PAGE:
Northern Thai

Burmese Pork Curry

Burmese Pork Curry

In Thai, this dish is called Gaeng Hungleh, and it's also called "Chiang Mai Pork Curry", this dish is a specialty of northern Thailand. It originated in the foods that the Burmese bought with them when they occupied the Lanna kingdom, which had its capital in Chiang Mai, from the sixteenth to the eighteenth century. Unlike most Thai curries, it uses only the tiniest bit of coconut milk, and some versions of the recipe use none at all.

Chiang Mai Pork Sausage

Chiang Mai Pork Sausage

This cooked sausage, called sai-ooa, is one of the foods that Thais associate strongly with Chiang Mai. You can purchase it fresh at most markets, and you'll see coils of it grilling on barbecues at stalls all around town. Chiang Mai sausage meatballs Since most people don't have sausage making equipment in their home, I've adapted the recipe to make meatballs instead. These work very well as an hors d'oeuvre with cocktails or as one of the many 'finger foods' forming a kahn toke style dinner.

Northern Thai Style Pork Salad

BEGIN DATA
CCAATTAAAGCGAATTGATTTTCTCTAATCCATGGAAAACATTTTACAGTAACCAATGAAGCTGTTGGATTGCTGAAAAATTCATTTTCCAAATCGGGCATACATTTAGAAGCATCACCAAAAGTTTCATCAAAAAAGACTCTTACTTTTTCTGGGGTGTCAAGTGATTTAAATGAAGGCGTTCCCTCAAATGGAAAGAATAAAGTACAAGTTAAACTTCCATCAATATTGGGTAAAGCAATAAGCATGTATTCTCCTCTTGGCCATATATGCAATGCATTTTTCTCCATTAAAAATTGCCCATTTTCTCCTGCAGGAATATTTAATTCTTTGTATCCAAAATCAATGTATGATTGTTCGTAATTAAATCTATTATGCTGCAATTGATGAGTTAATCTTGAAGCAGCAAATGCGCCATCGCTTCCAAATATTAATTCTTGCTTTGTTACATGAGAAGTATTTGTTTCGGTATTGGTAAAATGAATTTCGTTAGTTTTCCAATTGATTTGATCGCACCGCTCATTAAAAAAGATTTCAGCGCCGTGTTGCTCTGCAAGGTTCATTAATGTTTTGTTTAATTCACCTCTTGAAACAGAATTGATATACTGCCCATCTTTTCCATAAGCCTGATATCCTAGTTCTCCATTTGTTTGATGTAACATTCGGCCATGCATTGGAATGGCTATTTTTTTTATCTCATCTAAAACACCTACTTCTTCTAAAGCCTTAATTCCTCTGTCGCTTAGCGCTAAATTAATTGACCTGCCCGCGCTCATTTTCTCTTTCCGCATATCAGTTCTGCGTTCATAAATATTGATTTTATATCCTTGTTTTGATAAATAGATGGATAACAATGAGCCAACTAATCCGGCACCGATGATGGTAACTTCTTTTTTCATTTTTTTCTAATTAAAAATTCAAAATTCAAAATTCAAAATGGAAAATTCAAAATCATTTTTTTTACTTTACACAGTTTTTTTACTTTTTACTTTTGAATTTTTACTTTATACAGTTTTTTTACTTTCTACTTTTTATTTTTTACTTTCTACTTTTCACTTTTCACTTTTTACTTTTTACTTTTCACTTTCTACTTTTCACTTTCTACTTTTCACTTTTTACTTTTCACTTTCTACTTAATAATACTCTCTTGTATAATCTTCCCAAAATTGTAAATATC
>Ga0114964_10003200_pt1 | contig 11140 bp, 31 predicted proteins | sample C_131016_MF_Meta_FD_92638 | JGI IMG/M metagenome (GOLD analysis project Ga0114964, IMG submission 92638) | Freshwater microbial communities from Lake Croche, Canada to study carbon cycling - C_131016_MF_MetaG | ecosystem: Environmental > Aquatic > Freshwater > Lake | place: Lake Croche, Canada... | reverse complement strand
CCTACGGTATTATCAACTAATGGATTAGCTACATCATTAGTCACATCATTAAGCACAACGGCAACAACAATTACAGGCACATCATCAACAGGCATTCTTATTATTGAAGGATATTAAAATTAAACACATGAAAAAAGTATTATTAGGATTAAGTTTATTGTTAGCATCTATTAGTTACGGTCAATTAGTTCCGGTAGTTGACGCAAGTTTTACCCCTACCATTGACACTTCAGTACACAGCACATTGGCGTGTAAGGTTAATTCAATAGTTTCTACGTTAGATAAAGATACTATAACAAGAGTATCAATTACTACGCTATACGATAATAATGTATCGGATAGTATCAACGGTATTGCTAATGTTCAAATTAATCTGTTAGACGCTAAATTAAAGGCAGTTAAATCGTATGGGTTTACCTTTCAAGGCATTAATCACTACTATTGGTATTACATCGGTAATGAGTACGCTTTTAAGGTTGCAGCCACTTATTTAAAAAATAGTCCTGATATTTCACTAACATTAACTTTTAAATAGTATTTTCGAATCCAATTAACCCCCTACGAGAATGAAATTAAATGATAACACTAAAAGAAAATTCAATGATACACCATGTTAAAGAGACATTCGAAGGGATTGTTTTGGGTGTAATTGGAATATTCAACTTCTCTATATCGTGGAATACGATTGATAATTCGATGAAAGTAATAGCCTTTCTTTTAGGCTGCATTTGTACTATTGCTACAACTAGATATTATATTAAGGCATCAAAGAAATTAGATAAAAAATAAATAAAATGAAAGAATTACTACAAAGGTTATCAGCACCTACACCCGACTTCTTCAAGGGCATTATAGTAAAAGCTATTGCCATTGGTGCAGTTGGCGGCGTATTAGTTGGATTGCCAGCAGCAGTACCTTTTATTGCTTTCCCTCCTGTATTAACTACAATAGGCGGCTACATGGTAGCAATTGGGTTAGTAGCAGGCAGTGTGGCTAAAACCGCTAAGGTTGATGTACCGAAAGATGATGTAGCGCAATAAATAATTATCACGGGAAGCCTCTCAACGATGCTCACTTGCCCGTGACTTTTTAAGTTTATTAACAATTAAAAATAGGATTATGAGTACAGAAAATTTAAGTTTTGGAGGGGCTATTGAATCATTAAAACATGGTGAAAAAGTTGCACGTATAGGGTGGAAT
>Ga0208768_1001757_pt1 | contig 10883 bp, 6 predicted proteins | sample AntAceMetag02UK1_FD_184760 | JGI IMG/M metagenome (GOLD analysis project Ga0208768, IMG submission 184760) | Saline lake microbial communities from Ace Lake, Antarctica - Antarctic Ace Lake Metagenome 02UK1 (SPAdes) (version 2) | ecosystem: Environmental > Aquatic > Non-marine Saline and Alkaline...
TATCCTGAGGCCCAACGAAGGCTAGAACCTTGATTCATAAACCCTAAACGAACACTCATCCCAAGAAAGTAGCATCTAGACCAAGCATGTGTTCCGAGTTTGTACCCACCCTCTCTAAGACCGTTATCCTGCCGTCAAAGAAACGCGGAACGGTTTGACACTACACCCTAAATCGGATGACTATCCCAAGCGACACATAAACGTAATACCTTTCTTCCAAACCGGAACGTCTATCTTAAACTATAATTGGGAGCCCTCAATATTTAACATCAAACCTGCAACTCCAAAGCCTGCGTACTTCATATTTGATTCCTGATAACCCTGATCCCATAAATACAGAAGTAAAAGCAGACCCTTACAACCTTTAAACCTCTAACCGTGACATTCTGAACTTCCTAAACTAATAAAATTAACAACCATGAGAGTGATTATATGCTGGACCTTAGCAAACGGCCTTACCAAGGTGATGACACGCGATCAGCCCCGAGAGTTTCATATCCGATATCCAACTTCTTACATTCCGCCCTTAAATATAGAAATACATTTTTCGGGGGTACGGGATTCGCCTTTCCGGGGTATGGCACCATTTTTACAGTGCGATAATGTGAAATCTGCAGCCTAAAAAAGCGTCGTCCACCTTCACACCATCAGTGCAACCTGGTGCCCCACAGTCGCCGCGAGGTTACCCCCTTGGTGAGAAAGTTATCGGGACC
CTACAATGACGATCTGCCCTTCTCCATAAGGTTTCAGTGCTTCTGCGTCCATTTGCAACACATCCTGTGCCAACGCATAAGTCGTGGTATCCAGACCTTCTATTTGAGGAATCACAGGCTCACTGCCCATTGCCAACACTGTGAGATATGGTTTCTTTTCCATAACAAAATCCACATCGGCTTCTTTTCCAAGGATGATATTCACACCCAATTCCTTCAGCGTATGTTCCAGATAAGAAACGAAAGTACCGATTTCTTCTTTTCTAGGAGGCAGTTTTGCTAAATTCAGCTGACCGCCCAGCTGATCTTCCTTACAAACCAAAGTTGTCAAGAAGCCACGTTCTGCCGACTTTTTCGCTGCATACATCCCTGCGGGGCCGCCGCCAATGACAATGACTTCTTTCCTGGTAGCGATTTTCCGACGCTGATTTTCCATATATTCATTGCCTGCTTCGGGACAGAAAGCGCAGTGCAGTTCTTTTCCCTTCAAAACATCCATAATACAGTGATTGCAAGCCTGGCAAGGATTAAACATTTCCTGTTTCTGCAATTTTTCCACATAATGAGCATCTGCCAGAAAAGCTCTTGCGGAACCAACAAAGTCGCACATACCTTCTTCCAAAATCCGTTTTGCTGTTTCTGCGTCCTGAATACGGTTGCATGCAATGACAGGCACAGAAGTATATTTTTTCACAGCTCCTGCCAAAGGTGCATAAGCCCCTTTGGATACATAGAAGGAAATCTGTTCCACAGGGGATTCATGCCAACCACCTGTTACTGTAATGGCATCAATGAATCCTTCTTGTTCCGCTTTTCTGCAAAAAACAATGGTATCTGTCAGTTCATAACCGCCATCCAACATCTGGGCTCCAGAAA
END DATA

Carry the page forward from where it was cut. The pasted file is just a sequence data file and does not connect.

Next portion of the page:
Northern Thai Style Pork Salad

Minced meat salads called larb are a very popular "country" food among the Thais. The dish is mostly identified with the regional cuisine of north-eastern Thailand, which the Thais call Isan, but Chiang Mai has its own variation, which can be a bit more like a soupy curry than the Isan style, which is usually rather dry by comparison. Mint predominates the taste of the north-eastern style, but in this northern variation, two kinds coriander provides the taste.

Red Chili Dip

Red Chili Dip

This recipe for Nam Prik Ong makes a small portion suitable as an appetizer for about four people. For larger groups, simply scale it up. Some versions of this recipe call for the addition of a small portion (1 teaspoon) of shrimp paste, a tofu sheet or fermented soy beans. I think the dish does fine without them, as they are difficult to find and the quantities needed are so small.